The next time Aybar had a chance to go first-to-third on a single to center in the 10th, he held up at second. It was suggested by Gary and Ron that Aybar “learned a lesson” in seeing Lagares’ arm strength the first time. Not necessarily. The reason Aybar took a chance the first time was because Lagares’ momentum was going in the opposite direction of the throw. The reason Aybar held up the second time around may have been in part because of respect for Lagares’ arm strength, but mostly because Lagares was charging the ball hard and had his momentum going straight toward third base. Kids, you can learn from this — that’s “heady” baserunning.

Albert Pujols doesn’t look anything like the hitter he was while on PEDs in St. Louis. He’s a shell of his former self — he has no presence like he once did, and looks like he couldn’t give a s*&t. Amazing what age can do to a ballplayer in The Testing Era.

Interesting to see Kyle Farnsworth pitch around a 22-year-old to load the bases for Pujols, isn’t it? Of course, that 22-year-old was Trout, and Pujols is no longer Pujols.

Every single Met in the starting lineup had at least one hit — and, exactly one hit — by the seventh inning. The streak was broken when the official scorer very generously gave Daniel Murphy credit for a second hit on a ball that bounced off Howie Kendrick‘s glove. How many borderline error/hits did Murphy have credited as hits last year? About a dozen? Not that Murphy was the only recipient of the good graces of official scorers — it seems the trend will continue, much to the chagrin of pitchers who value their earned run average.

Speaking of Murphy, what the heck is he doing attempting a steal of third with two out in the eighth, tie game, Curtis Granderson at bat with a full count? With none or one out, MAYBE that makes sense. With two outs? Maybe someone else can explain the logic to me. I know the statheads have proclaimed Murphy to be one of the best baserunners in MLB, presumably based on the little league strategy of running like your hair’s on fire until someone tags you out, but, those were the same bean-counters who said Murphy was a good-fielding first baseman a few years back.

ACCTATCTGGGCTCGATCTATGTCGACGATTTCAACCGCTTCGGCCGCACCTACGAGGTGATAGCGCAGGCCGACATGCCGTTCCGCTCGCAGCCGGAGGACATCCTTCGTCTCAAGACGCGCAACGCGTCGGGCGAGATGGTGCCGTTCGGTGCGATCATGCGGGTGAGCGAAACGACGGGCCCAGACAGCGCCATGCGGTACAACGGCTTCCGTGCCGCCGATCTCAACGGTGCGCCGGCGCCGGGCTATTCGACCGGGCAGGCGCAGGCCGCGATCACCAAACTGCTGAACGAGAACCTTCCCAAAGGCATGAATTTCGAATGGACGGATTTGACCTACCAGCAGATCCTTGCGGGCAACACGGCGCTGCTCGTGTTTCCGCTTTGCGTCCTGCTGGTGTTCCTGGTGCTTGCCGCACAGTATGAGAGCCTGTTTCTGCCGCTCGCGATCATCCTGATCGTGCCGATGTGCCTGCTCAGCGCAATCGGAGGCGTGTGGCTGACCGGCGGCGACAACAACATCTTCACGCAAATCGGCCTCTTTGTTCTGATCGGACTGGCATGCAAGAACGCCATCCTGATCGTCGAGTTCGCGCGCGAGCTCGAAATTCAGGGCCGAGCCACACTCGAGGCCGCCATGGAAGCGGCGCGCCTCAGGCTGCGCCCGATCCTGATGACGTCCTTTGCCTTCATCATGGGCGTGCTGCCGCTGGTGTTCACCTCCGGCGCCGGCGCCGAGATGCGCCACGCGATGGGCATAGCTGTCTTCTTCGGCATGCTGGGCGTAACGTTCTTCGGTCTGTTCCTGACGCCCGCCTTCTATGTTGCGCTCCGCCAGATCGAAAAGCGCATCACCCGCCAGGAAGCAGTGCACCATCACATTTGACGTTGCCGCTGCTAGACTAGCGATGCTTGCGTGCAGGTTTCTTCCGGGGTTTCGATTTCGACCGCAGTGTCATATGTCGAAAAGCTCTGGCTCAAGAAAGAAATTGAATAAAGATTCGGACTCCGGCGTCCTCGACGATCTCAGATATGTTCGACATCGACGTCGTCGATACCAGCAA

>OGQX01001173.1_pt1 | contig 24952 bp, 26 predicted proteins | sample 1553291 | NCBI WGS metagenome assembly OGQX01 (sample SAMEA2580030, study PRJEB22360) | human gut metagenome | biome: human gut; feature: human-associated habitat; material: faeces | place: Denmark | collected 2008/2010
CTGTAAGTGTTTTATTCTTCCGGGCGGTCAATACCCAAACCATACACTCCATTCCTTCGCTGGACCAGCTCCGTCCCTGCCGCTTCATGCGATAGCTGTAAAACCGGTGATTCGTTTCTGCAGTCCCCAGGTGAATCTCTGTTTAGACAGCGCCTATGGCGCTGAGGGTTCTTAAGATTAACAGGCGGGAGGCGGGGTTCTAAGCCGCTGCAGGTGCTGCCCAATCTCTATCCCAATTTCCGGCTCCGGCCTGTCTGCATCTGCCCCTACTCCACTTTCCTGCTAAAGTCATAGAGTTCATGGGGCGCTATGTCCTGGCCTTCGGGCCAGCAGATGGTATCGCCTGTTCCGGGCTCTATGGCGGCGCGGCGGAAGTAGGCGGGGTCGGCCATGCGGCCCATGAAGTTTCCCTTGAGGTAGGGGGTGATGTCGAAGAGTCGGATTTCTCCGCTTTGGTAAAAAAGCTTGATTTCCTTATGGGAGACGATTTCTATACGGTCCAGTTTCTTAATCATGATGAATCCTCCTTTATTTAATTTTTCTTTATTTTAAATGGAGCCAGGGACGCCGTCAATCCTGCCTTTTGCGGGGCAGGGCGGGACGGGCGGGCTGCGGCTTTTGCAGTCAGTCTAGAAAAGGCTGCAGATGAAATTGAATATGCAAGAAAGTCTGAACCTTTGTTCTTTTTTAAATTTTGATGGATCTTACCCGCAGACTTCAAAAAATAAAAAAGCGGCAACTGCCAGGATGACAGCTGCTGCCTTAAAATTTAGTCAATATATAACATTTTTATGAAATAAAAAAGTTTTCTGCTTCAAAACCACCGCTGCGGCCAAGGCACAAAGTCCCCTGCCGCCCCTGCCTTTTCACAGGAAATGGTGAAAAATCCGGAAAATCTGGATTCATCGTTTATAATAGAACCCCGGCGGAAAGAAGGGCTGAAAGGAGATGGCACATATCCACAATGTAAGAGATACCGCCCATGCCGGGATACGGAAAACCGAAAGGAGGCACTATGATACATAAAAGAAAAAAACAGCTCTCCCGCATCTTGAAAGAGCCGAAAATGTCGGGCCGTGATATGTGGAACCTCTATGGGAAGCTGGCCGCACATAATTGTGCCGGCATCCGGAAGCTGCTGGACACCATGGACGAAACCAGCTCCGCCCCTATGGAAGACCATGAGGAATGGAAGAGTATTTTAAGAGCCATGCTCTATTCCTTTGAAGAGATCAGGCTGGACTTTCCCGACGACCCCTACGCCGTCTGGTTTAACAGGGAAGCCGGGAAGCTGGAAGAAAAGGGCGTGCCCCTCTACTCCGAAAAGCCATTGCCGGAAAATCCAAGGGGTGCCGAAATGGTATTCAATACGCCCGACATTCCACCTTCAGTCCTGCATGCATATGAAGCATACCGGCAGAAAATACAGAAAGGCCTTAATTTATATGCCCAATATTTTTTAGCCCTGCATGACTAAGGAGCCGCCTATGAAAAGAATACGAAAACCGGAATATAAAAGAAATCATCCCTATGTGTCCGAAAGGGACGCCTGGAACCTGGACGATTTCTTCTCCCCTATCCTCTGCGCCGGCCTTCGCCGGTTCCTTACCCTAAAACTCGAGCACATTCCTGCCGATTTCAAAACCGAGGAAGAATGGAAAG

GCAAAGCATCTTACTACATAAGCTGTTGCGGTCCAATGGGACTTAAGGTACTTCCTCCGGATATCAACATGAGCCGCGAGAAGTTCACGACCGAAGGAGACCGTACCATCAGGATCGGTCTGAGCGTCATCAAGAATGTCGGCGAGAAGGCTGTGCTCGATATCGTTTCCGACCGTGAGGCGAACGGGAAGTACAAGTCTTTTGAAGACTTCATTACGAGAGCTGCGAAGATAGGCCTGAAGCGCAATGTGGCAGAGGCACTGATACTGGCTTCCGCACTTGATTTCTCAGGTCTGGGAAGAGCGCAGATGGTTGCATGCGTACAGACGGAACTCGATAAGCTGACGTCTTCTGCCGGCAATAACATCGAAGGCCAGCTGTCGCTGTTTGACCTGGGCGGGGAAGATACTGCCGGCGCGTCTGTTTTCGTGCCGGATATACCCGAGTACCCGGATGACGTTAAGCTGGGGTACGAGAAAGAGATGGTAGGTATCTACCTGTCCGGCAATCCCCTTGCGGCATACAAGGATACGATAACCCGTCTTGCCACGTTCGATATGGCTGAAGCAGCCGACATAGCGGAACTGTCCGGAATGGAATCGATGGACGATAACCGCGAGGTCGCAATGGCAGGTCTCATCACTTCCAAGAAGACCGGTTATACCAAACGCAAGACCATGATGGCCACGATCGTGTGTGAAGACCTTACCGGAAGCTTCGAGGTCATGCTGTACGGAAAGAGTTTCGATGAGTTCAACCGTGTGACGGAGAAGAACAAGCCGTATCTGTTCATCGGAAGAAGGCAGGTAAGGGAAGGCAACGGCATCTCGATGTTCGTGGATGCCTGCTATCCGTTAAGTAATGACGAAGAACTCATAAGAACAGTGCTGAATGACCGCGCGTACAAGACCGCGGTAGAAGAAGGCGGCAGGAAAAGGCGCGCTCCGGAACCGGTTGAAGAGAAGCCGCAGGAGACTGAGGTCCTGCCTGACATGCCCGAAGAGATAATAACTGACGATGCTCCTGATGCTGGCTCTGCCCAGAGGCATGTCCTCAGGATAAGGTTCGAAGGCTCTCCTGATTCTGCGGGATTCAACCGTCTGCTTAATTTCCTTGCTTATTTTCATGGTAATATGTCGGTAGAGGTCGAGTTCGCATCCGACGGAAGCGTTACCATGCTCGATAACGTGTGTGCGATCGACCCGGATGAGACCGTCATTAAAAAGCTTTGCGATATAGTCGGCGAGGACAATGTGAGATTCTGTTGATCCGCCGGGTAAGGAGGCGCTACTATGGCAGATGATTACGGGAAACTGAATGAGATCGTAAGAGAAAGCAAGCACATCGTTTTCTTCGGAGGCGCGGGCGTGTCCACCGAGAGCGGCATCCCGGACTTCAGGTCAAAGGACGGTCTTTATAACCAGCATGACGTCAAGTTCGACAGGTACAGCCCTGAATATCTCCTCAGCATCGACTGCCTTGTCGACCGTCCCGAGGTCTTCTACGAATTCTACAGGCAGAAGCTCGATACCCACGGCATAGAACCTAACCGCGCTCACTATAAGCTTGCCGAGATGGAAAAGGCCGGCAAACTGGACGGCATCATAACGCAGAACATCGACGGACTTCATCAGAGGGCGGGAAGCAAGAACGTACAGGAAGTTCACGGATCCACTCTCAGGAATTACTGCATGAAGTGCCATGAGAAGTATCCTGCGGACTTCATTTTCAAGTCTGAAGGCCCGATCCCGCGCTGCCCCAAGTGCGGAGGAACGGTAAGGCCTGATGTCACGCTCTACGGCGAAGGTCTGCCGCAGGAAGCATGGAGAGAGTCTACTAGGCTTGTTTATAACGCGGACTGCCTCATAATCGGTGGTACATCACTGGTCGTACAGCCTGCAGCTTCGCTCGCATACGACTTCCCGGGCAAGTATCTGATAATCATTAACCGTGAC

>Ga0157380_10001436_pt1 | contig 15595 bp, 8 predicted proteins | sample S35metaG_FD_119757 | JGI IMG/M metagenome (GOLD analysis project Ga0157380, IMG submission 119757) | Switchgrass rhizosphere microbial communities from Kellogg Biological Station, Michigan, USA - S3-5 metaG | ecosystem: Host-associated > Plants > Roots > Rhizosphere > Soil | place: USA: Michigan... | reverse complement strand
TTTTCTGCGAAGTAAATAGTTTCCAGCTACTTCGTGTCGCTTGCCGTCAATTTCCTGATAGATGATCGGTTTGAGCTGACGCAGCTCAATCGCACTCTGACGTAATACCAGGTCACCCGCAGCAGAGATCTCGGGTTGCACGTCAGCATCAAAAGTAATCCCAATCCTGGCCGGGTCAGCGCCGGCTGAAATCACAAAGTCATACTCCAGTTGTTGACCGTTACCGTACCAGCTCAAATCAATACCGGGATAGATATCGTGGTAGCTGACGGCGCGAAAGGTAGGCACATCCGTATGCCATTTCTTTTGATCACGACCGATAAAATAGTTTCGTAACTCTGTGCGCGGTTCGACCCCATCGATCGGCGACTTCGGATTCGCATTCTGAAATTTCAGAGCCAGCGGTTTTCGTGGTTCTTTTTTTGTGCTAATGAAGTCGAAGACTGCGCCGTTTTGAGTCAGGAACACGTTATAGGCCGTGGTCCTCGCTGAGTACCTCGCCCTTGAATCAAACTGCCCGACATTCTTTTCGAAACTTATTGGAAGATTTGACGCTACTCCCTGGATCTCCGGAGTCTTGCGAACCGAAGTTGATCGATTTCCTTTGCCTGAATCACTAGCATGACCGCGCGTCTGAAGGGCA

How did the Angels leave 17 runners on base? Gee whiz.

The Angels struck out 8 times and walked 10 times. The Mets struck out 9 times and walked zero times.

Lots of complaining — from both sides — for home plate umpire Manny Gonzalez. To me, Gonzalez did seem to be a bit inconsistent on low pitches, and I counted at least two 3-0 pitches that looked to be high ball fours, but were called strike one.

A Joe Smith sighting! I think that was the first time we’ve seen ol’ Joe face the Mets since he was one of the 37 players sent in different directions in the Jeremy Reed trade.

And, a Collin Cowgill sighting! Seems like only a year ago that Cowgill was mashing Opening Day grand slams. Oh, wait …

Next Mets Game

The Mets and Angels do it again at 9:05 PM RCT (Right Coast Time) on Saturday night. Jonathon Niese faces Jered Weaver.

Author: "Joe Janish" Tags: "Mets 2014 Games"
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Date: Friday, 11 Apr 2014 03:45

Mets 6 Braves 4

Are the Mets this good? Are the Braves this bad? Or is it a function of it being April?

Mets Game Notes

It was the Eric Young, Jr. Show, though Daniel Murphy might have an argument with that statement. Both Mets hitters had three-hit days, with Murphy driving in three and Young scoring four runs.